[¶12.] The court unequivocally indicated that Brant was to truthfully debrief with officers. Brant made no objection at the sentencing to this order.*fn3 Essentially, Brant is arguing that he might have done something different had he been explicitly told his suspended sentence could be revoked if he refused to cooperate or lied. Although Brant makes a due process argument, we have previously said that "[t]here is no constitutional right to lie." State v. Garber, 2004 S.D. 2, ¶ 24, 674 N.W.2d 320, 326. Neither is there a statutory one. Brant also implies that he believed the court gave him a 15-year sentence with 13 years suspended but without any conditions that, if violated, would revoke any of the 13 years. This is simply not rational.*fn4 Moreover, the record does not support Brant's position.
[¶13.] Furthermore, "if the sentencing court was not patently clear at the oral sentencing as to its intent, there is guidance to interpret the intent. An orally pronounced sentence does control over the written judgment, however, if the verbal sentence is not clear, the intent of the sentencing court may be construed from the entire record." Lykken v. Class, 1997 S.D. 29, ¶ 13, 561 N.W.2d 302, 306. Even though the circuit court could have explicitly stated that his sentence would be revoked if Brant failed to comply, the written judgment and sentence of the circuit court is clear and unambiguous. It explicitly provides that "thirteen years of the penitentiary sentence be suspended on conditions that . . . . Defendant is to cooperate with law enforcement in all respects and is to make a full, honest and truthful de-brief with law enforcement regarding the 3-23-09 incident at 222 Main in Sisseton, SD." (Emphasis added.) There is no question that it was the court's intent that a truthful debrief be a condition of the suspended sentence. [¶14.] Brant also argues that the Board erred in determining that he violated the condition of his suspended sentence that he truthfully debrief with law enforcement. Specifically, Brant asserts that Chief Croymans and Archer depended on statements made by three unreliable individuals to reach their conclusion. All three individuals made statements that Brant was not involved and later statements that he was. At the Board hearing, Brant's private investigator testified that Brant had remained consistent on his version of the events. A friend of the victim testified that the victim told him that Brant was not involved. [¶15.] We have previously noted that:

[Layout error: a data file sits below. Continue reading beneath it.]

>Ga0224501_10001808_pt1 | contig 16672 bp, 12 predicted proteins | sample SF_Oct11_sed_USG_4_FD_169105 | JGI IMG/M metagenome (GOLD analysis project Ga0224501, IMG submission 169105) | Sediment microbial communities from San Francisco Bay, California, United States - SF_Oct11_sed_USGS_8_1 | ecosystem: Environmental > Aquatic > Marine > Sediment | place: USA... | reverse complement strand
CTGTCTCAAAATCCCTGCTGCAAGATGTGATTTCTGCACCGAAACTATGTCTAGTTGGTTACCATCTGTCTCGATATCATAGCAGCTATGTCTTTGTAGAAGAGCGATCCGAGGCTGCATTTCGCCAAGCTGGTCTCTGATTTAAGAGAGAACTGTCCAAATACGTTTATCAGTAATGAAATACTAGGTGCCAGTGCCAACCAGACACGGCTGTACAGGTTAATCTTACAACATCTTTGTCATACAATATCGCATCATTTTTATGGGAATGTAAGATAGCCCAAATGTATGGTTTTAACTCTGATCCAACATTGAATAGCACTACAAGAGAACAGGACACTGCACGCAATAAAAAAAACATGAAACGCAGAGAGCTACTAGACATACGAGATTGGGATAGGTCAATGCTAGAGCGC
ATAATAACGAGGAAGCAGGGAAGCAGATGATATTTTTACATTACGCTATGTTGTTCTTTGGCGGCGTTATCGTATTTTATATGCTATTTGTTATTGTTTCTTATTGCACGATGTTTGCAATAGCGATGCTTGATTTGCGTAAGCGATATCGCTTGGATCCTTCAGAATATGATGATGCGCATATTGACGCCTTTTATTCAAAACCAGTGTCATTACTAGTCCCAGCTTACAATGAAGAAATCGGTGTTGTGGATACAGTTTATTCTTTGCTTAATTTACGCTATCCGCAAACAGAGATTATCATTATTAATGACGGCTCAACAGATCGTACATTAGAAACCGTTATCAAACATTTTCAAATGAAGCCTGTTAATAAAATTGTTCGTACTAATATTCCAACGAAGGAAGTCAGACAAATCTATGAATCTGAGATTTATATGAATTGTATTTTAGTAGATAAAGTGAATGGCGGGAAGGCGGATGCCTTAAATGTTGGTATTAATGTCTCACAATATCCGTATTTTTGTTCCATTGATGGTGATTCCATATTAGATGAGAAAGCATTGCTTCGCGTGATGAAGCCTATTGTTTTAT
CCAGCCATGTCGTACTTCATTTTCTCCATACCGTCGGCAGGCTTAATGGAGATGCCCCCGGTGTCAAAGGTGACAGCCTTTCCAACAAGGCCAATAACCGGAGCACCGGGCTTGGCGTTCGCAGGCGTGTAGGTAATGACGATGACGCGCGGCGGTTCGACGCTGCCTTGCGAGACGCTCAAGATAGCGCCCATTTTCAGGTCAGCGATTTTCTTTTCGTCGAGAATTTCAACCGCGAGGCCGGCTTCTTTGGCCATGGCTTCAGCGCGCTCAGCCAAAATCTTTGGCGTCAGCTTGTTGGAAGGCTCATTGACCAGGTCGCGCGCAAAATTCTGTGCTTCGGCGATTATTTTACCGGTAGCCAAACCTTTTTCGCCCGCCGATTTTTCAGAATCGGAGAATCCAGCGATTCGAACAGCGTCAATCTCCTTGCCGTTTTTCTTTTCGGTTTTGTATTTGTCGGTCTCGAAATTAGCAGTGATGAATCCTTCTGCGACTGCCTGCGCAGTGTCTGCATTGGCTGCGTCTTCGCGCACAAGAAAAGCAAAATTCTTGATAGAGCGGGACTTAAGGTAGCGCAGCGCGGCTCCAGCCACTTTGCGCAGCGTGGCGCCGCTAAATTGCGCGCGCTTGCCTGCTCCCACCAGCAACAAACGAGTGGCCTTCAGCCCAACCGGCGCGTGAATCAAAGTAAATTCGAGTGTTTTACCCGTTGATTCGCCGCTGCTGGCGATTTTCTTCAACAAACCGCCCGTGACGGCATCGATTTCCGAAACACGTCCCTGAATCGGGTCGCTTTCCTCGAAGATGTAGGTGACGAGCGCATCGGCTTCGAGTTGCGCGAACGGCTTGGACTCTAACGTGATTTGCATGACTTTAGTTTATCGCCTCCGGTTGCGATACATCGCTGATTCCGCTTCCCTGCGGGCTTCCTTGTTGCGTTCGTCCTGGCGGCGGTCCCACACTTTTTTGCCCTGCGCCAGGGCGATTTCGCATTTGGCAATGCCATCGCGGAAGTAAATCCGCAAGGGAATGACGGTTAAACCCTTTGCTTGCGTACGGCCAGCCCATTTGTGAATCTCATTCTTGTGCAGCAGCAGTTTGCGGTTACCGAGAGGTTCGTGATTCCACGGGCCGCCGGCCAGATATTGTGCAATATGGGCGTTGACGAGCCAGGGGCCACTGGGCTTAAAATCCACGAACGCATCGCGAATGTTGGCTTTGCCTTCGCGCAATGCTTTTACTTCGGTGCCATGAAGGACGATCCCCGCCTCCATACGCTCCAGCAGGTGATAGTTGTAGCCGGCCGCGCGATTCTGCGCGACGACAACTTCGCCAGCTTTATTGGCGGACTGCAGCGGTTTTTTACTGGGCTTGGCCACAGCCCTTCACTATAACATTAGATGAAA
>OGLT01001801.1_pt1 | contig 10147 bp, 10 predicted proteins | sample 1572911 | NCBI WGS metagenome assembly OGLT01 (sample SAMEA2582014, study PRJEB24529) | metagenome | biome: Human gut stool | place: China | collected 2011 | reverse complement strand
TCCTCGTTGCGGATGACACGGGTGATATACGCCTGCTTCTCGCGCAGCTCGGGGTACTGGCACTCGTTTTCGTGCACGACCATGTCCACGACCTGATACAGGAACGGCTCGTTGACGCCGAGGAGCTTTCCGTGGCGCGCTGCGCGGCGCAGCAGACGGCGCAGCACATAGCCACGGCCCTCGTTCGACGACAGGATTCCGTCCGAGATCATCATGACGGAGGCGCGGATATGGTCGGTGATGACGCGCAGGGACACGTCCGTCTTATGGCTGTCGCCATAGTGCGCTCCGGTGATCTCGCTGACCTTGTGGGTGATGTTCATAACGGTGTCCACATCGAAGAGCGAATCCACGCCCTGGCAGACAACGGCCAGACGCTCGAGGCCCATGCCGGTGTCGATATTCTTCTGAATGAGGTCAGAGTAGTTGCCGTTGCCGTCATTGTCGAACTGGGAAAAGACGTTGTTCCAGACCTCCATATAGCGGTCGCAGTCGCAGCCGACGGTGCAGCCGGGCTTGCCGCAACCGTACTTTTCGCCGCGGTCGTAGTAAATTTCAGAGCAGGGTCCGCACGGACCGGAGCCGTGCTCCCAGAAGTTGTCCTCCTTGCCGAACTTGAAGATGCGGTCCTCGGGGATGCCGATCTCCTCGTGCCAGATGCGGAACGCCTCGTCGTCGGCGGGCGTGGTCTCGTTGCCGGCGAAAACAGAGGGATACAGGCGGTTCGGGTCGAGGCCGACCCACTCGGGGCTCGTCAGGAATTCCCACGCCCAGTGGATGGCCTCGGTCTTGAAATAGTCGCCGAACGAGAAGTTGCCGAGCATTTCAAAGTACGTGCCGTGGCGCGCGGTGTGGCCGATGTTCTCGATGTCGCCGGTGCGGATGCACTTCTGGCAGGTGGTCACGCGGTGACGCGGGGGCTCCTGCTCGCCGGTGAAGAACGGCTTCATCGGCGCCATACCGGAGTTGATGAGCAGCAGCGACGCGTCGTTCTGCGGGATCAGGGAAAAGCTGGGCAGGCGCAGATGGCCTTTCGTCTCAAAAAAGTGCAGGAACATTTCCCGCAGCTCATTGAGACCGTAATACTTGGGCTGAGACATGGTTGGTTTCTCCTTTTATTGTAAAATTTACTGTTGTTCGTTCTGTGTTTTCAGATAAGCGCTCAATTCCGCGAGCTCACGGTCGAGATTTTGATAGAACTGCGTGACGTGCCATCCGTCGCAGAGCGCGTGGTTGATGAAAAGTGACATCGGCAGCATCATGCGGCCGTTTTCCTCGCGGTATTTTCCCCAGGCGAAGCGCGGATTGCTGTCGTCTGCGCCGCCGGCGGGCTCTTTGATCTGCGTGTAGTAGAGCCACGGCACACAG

Before the Board may revoke the suspended portion of a sentence, it must be "reasonably satisfied" that the terms of the suspension have not been followed. So long as there is adequate evidence to support that minimal level of scrutiny, the Board has not abused its discretion in revoking the suspended sentence and its decision should be upheld.
Austad v. S.D. Bd. of Pardons & Paroles, 2006 S.D. 65, ¶ 8, 719 N.W.2d 760, 764. The Board found that it was reasonably satisfied that Brant had violated a condition of his suspended sentence based on the transcript of the debrief and testimony of others. Brant has not demonstrated that this finding is clearly erroneous. Based on a review of the record and giving regard to the circuit court on appeal and the Board's determination of credibility, we affirm.
[¶16.] KONENKAMP, ZINTER, SEVERSON, and WILBUR, Justices, concur.